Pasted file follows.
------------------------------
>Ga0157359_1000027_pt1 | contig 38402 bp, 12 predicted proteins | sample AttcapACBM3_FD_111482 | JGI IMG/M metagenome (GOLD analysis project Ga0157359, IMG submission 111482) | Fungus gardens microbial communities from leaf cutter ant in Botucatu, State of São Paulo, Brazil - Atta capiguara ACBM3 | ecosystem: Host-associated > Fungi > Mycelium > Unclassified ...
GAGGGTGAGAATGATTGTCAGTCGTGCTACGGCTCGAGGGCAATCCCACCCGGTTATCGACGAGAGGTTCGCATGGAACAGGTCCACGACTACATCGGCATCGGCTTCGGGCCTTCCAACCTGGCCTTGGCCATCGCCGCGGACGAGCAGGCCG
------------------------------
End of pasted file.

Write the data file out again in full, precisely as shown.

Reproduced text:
>Ga0157359_1000027_pt1 | contig 38402 bp, 12 predicted proteins | sample AttcapACBM3_FD_111482 | JGI IMG/M metagenome (GOLD analysis project Ga0157359, IMG submission 111482) | Fungus gardens microbial communities from leaf cutter ant in Botucatu, State of São Paulo, Brazil - Atta capiguara ACBM3 | ecosystem: Host-associated > Fungi > Mycelium > Unclassified ...
GAGGGTGAGAATGATTGTCAGTCGTGCTACGGCTCGAGGGCAATCCCACCCGGTTATCGACGAGAGGTTCGCATGGAACAGGTCCACGACTACATCGGCATCGGCTTCGGGCCTTCCAACCTGGCCTTGGCCATCGCCGCGGACGAGCAGGCCG